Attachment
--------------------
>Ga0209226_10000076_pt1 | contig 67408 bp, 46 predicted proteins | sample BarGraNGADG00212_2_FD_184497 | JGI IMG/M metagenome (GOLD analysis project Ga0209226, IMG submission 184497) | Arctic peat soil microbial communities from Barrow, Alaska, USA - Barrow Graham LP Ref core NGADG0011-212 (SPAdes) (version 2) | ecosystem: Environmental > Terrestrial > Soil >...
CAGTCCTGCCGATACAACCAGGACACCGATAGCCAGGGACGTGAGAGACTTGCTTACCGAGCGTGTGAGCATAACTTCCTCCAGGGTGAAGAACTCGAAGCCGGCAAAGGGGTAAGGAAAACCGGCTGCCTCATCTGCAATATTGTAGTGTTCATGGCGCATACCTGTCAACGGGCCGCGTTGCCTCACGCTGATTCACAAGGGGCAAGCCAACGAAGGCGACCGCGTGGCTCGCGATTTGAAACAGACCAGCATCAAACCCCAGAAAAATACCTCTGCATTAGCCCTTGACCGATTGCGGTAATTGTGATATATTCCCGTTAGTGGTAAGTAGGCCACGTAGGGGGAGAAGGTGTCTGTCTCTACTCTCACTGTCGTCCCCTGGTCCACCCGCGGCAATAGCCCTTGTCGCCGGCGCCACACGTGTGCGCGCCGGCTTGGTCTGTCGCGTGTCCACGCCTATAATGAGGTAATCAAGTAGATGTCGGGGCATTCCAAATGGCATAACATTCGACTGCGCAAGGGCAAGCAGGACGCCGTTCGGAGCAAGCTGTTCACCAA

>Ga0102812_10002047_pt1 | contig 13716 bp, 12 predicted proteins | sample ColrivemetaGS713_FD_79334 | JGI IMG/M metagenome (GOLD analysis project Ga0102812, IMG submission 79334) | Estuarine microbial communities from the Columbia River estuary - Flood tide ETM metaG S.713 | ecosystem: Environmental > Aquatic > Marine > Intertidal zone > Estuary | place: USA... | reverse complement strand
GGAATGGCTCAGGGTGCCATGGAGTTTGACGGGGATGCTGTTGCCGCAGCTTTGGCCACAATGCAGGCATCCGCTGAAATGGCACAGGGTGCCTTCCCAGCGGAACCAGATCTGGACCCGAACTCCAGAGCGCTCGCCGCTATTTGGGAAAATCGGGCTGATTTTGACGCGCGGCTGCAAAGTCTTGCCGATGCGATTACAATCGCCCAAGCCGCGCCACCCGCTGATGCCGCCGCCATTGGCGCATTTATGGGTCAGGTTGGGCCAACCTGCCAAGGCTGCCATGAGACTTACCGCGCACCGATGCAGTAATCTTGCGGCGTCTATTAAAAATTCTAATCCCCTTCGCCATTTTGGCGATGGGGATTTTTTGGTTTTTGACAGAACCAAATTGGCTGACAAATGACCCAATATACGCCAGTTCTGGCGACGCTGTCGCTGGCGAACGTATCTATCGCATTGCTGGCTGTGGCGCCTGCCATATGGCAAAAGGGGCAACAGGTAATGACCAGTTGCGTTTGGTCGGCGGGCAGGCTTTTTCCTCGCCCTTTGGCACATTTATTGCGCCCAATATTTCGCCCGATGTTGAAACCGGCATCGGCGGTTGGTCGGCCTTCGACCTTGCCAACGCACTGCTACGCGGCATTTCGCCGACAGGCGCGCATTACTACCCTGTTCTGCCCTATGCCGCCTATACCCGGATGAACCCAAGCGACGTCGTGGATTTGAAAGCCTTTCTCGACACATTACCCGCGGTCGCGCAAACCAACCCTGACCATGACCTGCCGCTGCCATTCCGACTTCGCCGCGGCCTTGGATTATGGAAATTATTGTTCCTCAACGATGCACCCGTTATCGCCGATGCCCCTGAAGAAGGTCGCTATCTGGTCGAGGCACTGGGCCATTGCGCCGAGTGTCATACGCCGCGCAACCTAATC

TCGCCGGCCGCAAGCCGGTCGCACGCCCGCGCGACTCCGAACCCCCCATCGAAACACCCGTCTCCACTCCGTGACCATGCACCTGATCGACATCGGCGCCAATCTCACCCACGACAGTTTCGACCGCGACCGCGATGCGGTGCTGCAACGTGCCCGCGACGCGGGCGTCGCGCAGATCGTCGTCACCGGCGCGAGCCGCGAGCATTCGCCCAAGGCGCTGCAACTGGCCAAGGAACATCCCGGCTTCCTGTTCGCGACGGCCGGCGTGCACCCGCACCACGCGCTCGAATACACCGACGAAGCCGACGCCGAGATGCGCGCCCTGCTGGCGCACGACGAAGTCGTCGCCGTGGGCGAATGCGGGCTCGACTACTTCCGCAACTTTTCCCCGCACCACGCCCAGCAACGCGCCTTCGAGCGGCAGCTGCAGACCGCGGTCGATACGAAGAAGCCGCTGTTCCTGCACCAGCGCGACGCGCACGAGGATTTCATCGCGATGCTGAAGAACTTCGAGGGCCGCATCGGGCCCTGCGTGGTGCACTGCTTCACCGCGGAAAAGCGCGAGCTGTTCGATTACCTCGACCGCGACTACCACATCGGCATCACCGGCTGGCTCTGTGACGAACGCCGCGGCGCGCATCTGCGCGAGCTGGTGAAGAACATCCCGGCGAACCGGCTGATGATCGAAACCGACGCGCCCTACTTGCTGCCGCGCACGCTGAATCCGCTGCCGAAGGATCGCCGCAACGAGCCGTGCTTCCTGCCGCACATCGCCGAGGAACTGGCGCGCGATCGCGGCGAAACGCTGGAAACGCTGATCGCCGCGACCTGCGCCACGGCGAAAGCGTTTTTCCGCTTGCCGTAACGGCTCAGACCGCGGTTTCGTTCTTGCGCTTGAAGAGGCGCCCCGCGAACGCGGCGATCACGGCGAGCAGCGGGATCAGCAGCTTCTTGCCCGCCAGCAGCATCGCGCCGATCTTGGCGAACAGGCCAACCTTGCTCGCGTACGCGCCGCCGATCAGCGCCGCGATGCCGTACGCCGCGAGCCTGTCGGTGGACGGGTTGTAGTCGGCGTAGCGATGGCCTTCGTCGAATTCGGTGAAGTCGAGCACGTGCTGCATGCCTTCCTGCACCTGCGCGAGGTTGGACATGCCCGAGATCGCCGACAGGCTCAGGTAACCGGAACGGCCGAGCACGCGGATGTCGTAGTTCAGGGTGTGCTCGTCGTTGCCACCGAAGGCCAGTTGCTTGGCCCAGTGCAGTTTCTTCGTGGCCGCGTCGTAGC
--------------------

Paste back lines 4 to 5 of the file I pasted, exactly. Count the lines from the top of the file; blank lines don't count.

GGAATGGCTCAGGGTGCCATGGAGTTTGACGGGGATGCTGTTGCCGCAGCTTTGGCCACAATGCAGGCATCCGCTGAAATGGCACAGGGTGCCTTCCCAGCGGAACCAGATCTGGACCCGAACTCCAGAGCGCTCGCCGCTATTTGGGAAAATCGGGCTGATTTTGACGCGCGGCTGCAAAGTCTTGCCGATGCGATTACAATCGCCCAAGCCGCGCCACCCGCTGATGCCGCCGCCATTGGCGCATTTATGGGTCAGGTTGGGCCAACCTGCCAAGGCTGCCATGAGACTTACCGCGCACCGATGCAGTAATCTTGCGGCGTCTATTAAAAATTCTAATCCCCTTCGCCATTTTGGCGATGGGGATTTTTTGGTTTTTGACAGAACCAAATTGGCTGACAAATGACCCAATATACGCCAGTTCTGGCGACGCTGTCGCTGGCGAACGTATCTATCGCATTGCTGGCTGTGGCGCCTGCCATATGGCAAAAGGGGCAACAGGTAATGACCAGTTGCGTTTGGTCGGCGGGCAGGCTTTTTCCTCGCCCTTTGGCACATTTATTGCGCCCAATATTTCGCCCGATGTTGAAACCGGCATCGGCGGTTGGTCGGCCTTCGACCTTGCCAACGCACTGCTACGCGGCATTTCGCCGACAGGCGCGCATTACTACCCTGTTCTGCCCTATGCCGCCTATACCCGGATGAACCCAAGCGACGTCGTGGATTTGAAAGCCTTTCTCGACACATTACCCGCGGTCGCGCAAACCAACCCTGACCATGACCTGCCGCTGCCATTCCGACTTCGCCGCGGCCTTGGATTATGGAAATTATTGTTCCTCAACGATGCACCCGTTATCGCCGATGCCCCTGAAGAAGGTCGCTATCTGGTCGAGGCACTGGGCCATTGCGCCGAGTGTCATACGCCGCGCAACCTAATC

TCGCCGGCCGCAAGCCGGTCGCACGCCCGCGCGACTCCGAACCCCCCATCGAAACACCCGTCTCCACTCCGTGACCATGCACCTGATCGACATCGGCGCCAATCTCACCCACGACAGTTTCGACCGCGACCGCGATGCGGTGCTGCAACGTGCCCGCGACGCGGGCGTCGCGCAGATCGTCGTCACCGGCGCGAGCCGCGAGCATTCGCCCAAGGCGCTGCAACTGGCCAAGGAACATCCCGGCTTCCTGTTCGCGACGGCCGGCGTGCACCCGCACCACGCGCTCGAATACACCGACGAAGCCGACGCCGAGATGCGCGCCCTGCTGGCGCACGACGAAGTCGTCGCCGTGGGCGAATGCGGGCTCGACTACTTCCGCAACTTTTCCCCGCACCACGCCCAGCAACGCGCCTTCGAGCGGCAGCTGCAGACCGCGGTCGATACGAAGAAGCCGCTGTTCCTGCACCAGCGCGACGCGCACGAGGATTTCATCGCGATGCTGAAGAACTTCGAGGGCCGCATCGGGCCCTGCGTGGTGCACTGCTTCACCGCGGAAAAGCGCGAGCTGTTCGATTACCTCGACCGCGACTACCACATCGGCATCACCGGCTGGCTCTGTGACGAACGCCGCGGCGCGCATCTGCGCGAGCTGGTGAAGAACATCCCGGCGAACCGGCTGATGATCGAAACCGACGCGCCCTACTTGCTGCCGCGCACGCTGAATCCGCTGCCGAAGGATCGCCGCAACGAGCCGTGCTTCCTGCCGCACATCGCCGAGGAACTGGCGCGCGATCGCGGCGAAACGCTGGAAACGCTGATCGCCGCGACCTGCGCCACGGCGAAAGCGTTTTTCCGCTTGCCGTAACGGCTCAGACCGCGGTTTCGTTCTTGCGCTTGAAGAGGCGCCCCGCGAACGCGGCGATCACGGCGAGCAGCGGGATCAGCAGCTTCTTGCCCGCCAGCAGCATCGCGCCGATCTTGGCGAACAGGCCAACCTTGCTCGCGTACGCGCCGCCGATCAGCGCCGCGATGCCGTACGCCGCGAGCCTGTCGGTGGACGGGTTGTAGTCGGCGTAGCGATGGCCTTCGTCGAATTCGGTGAAGTCGAGCACGTGCTGCATGCCTTCCTGCACCTGCGCGAGGTTGGACATGCCCGAGATCGCCGACAGGCTCAGGTAACCGGAACGGCCGAGCACGCGGATGTCGTAGTTCAGGGTGTGCTCGTCGTTGCCACCGAAGGCCAGTTGCTTGGCCCAGTGCAGTTTCTTCGTGGCCGCGTCGTAGC